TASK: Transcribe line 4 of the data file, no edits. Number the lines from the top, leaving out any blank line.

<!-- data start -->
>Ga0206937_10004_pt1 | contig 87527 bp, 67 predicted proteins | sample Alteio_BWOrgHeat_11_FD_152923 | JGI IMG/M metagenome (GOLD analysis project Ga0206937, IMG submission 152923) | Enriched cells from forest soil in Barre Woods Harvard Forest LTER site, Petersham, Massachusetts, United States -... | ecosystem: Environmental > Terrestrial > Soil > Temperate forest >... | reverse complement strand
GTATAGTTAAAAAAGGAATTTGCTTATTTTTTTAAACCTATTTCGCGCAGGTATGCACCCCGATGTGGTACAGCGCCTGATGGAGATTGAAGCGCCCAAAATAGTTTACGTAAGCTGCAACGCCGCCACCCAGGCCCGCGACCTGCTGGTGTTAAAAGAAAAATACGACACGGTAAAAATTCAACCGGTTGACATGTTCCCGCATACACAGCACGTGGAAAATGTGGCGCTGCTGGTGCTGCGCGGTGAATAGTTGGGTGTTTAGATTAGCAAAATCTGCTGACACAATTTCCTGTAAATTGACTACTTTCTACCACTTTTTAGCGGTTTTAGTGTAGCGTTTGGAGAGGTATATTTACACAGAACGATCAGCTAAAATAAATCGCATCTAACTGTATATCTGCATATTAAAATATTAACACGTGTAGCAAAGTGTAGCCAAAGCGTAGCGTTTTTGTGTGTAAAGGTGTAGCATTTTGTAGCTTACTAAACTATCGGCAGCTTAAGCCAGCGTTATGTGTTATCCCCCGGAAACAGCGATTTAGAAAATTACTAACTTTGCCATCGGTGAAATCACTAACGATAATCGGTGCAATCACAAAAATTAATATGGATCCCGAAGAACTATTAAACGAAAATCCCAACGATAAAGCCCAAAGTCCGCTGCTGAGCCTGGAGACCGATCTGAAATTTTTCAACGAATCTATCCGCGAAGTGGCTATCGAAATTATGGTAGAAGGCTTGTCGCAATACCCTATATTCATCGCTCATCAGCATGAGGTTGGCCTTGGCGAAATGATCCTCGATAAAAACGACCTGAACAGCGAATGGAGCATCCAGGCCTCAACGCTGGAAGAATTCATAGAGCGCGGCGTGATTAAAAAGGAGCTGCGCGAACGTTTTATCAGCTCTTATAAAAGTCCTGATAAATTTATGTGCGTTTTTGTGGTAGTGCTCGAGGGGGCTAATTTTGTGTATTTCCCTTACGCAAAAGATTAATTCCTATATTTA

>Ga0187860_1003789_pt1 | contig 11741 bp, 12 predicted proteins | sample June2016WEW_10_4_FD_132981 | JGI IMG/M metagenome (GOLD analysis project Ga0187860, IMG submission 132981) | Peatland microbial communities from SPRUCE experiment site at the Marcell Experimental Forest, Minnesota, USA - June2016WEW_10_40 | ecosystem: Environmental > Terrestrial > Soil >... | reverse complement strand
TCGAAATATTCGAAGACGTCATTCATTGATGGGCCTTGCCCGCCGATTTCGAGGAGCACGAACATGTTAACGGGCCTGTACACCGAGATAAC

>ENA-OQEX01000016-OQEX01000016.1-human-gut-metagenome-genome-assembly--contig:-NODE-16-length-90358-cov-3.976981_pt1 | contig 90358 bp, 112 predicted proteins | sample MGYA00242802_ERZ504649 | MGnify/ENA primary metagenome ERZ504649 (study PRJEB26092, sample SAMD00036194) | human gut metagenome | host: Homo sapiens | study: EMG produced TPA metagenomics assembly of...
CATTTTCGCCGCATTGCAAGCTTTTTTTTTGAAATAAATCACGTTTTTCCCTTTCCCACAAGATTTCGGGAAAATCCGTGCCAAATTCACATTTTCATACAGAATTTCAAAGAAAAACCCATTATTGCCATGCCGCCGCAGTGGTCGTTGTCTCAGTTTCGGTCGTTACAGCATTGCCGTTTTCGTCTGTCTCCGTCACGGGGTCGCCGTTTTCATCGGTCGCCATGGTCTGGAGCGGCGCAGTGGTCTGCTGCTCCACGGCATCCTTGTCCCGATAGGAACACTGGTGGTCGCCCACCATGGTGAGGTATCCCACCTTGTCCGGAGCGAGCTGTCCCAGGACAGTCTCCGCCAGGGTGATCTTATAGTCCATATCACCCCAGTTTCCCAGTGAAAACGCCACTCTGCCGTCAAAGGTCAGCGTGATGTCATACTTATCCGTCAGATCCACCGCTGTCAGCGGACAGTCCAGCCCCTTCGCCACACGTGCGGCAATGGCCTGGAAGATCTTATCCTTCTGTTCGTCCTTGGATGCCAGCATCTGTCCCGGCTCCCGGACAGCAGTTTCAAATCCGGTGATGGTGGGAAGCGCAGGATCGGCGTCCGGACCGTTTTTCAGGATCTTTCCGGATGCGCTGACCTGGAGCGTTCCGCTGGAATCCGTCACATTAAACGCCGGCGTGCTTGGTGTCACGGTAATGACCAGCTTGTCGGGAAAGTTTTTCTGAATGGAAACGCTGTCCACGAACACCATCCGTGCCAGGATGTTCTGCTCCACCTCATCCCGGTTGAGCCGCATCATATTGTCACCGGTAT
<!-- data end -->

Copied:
TCGAAATATTCGAAGACGTCATTCATTGATGGGCCTTGCCCGCCGATTTCGAGGAGCACGAACATGTTAACGGGCCTGTACACCGAGATAAC